In this place of vengeful beauty, the lives of three people from different worlds collide. Piya Roy is a young marine biologist, of Indian descent but stubbornly American, in search of a rare, endangered river dolphin. Her journey begins with a disaster, when she is thrown from a boat into crocodile-infested waters. Rescue comes in the form of a young, illiterate fisherman, Fokir. Although they have no language between them, Piya and Fokir are powerfully drawn to each other, sharing an uncanny instinct for the ways of the sea. Piya engages Fokir to help with her research and finds a translator in Kanai Dutt, a businessman from Delhi whose idealistic aunt and uncle are longtime settlers in the Sundarbans. As the three of them launch into the elaborate backwaters, they are drawn unawares into the hidden undercurrents of this isolated world, where political turmoil exacts a personal toll that is every bit as powerful as the ravaging tide.

Already an international success, The Hungry Tide is a prophetic novel of remarkable insight, beauty, and humanity.


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Argumentative Indian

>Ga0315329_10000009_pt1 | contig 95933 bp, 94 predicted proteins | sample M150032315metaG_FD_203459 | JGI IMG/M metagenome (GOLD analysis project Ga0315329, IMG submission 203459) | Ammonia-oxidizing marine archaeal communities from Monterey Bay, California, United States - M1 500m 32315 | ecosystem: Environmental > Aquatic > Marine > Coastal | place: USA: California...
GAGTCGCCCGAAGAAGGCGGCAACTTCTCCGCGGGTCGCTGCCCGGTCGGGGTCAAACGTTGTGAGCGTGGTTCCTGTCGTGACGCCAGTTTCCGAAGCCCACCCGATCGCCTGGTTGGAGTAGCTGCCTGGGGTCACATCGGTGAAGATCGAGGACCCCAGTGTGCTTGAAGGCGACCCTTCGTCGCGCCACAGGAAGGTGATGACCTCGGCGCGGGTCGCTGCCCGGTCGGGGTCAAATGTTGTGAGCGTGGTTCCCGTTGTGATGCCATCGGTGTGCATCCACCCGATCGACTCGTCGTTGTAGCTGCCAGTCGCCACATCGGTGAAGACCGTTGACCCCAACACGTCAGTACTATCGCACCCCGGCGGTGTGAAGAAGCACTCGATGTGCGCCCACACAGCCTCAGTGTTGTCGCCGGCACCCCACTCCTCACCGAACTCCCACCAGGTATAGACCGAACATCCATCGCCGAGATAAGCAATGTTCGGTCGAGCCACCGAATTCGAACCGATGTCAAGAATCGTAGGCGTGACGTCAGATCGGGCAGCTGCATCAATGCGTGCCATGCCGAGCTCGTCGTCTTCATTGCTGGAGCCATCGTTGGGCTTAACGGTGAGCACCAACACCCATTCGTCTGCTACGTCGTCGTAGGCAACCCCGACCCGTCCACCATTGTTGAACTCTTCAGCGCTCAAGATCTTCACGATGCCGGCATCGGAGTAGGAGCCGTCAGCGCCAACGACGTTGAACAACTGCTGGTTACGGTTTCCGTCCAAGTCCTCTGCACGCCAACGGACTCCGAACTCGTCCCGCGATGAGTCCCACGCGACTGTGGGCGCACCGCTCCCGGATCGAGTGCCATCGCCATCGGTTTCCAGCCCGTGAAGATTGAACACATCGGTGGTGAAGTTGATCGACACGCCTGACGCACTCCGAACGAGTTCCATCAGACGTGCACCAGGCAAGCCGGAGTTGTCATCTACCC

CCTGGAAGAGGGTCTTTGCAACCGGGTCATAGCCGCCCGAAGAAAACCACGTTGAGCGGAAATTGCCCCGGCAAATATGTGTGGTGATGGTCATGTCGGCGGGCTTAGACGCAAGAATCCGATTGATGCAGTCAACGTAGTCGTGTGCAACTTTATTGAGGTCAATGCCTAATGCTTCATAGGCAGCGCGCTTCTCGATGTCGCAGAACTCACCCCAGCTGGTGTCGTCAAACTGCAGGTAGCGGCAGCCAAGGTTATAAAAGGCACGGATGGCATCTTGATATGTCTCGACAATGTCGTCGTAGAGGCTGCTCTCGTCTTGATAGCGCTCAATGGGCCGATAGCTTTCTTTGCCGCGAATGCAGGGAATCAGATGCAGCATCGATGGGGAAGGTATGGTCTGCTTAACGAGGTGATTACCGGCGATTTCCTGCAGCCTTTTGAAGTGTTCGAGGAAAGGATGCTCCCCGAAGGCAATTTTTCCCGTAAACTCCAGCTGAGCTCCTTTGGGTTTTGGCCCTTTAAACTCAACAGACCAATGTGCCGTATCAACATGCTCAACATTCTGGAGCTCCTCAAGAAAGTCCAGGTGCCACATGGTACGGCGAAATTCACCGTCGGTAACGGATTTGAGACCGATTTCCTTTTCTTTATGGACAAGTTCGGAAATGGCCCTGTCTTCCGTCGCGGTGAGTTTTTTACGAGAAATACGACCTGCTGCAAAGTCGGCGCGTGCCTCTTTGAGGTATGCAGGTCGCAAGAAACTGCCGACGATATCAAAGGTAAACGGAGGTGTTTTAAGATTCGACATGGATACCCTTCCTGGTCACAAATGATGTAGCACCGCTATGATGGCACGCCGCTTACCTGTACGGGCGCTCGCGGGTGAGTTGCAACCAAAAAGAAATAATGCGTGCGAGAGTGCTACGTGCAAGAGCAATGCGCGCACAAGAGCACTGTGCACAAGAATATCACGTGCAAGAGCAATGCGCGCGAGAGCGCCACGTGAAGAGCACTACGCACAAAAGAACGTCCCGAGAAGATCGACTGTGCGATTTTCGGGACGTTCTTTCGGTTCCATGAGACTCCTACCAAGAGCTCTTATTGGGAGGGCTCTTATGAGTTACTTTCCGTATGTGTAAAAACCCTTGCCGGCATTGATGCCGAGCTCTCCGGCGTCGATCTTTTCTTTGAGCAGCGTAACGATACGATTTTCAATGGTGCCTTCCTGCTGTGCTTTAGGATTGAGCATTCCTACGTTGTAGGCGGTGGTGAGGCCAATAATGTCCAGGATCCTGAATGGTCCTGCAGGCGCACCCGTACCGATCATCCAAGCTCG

The Argumentative Indian
by Amartya Sen

A Nobel Laureate offers a dazzling new book about his native country
India is a country with many distinct traditions, widely divergent customs, vastly different convictions, and a veritable feast of viewpoints. In The Argumentative Indian, Amartya Sen draws on a lifetime study of his country’s history and culture to suggest the ways we must understand India today in the light of its rich, long argumentative tradition.
The millenia-old texts and interpretations of Hindu, Buddhist, Jain, Muslim, agnostic, and atheistic Indian thought demonstrate, Sen reminds us, ancient and well-respected rules for conducting debates and disputations, and for appreciating not only the richness of India’s diversity but its need for toleration.
Though Westerners have often perceived India as a place of endless spirituality and unreasoning mysticism, he underlines its long tradition of skepticism and reasoning, not to mention its secular contributions to mathematics, astronomy, linguistics, medicine, and political economy.